Junior potash miners now a tougher sell to investors
By Rod Nickel
WINNIPEG, Manitoba, July 31 (Reuters) - Changes to how big producers sell potash will likely force a shakeout among junior miners of the key crop nutrient, and even the strongest of them may face delayed investment plans or more expensive fund-raising.
Russian fertilizer giant Uralkali OAO pulled out of its trading partnership with Belarus potash producer Belaruskali on Tuesday and said it will seek to maximize its sales volumes, which it said would result in a 25 percent drop in potash prices to around $300 per tonne.
The partnership, the Belarusian Potash Company, was one of two big trading consortiums that managed potash supply to support prices, and the talk of lower commodity prices hit the shares of some small exploration and development companies harder than it did those of the bigger producers.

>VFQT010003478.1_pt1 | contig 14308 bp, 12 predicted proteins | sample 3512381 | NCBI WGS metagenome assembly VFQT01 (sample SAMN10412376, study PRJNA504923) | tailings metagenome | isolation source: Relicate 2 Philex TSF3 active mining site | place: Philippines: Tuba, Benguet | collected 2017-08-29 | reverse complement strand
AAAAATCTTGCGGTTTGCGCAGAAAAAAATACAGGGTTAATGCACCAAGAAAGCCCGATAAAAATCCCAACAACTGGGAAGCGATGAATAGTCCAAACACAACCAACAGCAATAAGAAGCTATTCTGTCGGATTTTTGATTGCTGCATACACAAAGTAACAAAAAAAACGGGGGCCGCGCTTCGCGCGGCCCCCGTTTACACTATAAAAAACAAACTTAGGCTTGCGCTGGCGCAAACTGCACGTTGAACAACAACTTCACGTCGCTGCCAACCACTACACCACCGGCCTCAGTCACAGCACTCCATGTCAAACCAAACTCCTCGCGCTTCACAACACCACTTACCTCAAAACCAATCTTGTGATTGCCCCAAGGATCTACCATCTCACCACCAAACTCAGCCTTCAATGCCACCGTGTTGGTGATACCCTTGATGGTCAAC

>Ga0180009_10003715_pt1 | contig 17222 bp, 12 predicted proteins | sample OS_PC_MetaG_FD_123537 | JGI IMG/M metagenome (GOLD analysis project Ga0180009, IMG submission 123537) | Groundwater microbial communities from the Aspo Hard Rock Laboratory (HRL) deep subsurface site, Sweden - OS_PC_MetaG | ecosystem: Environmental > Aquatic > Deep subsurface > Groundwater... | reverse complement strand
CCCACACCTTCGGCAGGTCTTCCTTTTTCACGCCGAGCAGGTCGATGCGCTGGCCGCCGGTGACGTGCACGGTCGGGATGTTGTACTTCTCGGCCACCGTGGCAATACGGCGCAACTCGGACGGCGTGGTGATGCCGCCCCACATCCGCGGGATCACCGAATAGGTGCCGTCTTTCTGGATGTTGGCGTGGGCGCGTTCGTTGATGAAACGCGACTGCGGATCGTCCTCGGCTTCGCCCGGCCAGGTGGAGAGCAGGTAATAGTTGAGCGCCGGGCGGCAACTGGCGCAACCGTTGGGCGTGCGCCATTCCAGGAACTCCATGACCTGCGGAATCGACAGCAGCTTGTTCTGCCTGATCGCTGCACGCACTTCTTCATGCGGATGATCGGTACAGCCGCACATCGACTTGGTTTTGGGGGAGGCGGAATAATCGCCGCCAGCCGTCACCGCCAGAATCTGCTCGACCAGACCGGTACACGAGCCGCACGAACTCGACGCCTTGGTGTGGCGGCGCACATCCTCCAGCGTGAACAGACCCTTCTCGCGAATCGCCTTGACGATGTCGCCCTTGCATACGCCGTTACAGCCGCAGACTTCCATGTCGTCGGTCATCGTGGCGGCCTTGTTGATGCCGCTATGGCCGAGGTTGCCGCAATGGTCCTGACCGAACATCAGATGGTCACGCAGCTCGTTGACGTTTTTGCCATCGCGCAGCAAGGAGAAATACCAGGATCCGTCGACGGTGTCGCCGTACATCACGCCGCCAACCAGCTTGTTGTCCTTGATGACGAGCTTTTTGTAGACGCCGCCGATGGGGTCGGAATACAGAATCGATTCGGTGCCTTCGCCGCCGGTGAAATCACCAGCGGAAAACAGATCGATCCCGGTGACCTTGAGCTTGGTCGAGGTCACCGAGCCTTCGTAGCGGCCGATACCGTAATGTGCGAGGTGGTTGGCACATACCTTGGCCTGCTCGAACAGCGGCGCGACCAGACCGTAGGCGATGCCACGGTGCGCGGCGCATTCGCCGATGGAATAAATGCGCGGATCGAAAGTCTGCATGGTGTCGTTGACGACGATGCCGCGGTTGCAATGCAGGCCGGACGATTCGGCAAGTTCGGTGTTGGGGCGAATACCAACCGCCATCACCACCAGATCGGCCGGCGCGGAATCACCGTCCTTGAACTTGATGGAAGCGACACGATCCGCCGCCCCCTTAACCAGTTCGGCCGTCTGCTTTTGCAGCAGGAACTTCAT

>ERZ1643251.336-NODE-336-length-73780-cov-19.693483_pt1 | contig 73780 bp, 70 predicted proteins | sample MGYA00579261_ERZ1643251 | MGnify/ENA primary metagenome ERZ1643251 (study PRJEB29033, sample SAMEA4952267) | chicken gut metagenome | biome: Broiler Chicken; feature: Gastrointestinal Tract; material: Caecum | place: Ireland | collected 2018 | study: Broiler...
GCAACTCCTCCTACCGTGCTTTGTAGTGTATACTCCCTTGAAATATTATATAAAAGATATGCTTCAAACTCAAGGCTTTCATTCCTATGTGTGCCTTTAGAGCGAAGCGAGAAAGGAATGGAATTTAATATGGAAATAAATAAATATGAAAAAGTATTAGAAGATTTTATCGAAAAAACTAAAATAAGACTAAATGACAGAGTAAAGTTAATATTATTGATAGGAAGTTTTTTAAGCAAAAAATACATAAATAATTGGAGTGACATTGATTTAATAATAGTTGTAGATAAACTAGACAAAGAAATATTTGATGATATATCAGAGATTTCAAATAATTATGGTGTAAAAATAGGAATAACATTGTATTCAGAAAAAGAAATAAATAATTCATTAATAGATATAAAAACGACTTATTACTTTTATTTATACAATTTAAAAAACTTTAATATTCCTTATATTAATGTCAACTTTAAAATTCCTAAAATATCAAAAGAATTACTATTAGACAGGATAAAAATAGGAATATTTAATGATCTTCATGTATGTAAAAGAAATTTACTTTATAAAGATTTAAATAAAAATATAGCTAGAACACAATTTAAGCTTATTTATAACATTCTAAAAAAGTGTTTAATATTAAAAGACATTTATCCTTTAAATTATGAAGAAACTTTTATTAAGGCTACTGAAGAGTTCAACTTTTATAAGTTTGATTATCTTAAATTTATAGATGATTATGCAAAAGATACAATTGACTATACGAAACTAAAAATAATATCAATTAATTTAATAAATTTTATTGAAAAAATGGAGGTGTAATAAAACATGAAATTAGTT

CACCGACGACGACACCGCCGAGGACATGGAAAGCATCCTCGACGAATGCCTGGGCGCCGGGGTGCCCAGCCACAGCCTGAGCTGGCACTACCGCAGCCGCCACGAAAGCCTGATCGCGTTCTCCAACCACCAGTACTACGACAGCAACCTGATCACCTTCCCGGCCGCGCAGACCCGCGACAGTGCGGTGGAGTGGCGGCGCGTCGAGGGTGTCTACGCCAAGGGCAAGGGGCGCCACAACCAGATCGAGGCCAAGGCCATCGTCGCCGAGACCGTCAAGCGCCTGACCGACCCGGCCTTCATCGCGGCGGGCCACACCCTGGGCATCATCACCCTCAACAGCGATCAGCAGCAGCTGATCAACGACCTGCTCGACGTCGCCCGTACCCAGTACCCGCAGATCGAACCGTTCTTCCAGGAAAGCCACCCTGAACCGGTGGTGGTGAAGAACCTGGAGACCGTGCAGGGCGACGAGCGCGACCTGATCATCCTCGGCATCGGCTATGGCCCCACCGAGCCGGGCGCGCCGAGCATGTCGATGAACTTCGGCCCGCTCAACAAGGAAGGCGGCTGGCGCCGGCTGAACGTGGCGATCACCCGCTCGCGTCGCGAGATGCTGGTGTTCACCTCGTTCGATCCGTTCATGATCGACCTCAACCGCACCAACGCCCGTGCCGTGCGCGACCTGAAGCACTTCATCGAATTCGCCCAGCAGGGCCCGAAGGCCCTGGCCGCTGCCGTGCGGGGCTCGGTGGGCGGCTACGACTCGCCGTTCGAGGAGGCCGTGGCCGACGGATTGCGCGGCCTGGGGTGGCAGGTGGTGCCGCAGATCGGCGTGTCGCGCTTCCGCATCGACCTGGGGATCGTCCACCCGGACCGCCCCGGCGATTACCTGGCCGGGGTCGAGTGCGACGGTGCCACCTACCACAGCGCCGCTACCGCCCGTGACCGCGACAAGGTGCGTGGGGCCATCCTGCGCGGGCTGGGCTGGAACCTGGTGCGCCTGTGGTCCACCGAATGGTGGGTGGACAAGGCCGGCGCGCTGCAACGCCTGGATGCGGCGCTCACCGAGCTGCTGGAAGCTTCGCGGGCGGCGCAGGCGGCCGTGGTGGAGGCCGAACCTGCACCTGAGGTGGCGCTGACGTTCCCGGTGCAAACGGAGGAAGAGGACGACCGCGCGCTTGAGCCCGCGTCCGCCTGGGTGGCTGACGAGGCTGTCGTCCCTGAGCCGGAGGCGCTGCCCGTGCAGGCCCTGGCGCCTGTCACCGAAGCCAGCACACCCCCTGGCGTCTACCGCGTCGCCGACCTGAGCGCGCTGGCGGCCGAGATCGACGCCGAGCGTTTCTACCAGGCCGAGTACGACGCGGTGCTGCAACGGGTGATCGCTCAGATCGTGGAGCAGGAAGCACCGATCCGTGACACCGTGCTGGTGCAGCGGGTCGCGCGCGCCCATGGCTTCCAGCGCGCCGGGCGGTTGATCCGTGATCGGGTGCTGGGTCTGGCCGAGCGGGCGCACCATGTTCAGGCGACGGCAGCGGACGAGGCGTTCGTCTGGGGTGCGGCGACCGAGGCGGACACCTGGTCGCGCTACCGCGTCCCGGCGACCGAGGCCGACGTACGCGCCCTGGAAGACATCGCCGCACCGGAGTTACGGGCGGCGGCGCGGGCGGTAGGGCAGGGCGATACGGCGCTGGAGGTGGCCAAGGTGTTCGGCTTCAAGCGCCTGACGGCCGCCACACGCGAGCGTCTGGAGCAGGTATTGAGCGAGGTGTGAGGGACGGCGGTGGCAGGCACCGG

"There's still margin to be made, it's just ... only those juniors that can come up with a business model that shows low (expenditures) will be successful," said Evan Shoforost, Saskatchewan mining leader at Ernst & Young, which advises junior miners on issues such as financing and taxation.
He said the change in global market conditions will "filter out" some mine projects. "Some aren't going to survive, I think that's clear."
With Uralkali raising production, and its competitors possibly doing the same, there will likely be less need for the additional potash supplies the juniors seek to bring to market.
Among the juniors, Allana Resources Chief Executive Farhad Abasov said the relatively low cost structure of his company's flagship project in Ethiopia will keep it economical even if potash prices dive, although he acknowledged investors had called, or sold, as they heard the Uralkali news.
Allana stock fell 20 percent on Tuesday, and eased slightly on Wednesday. Continued...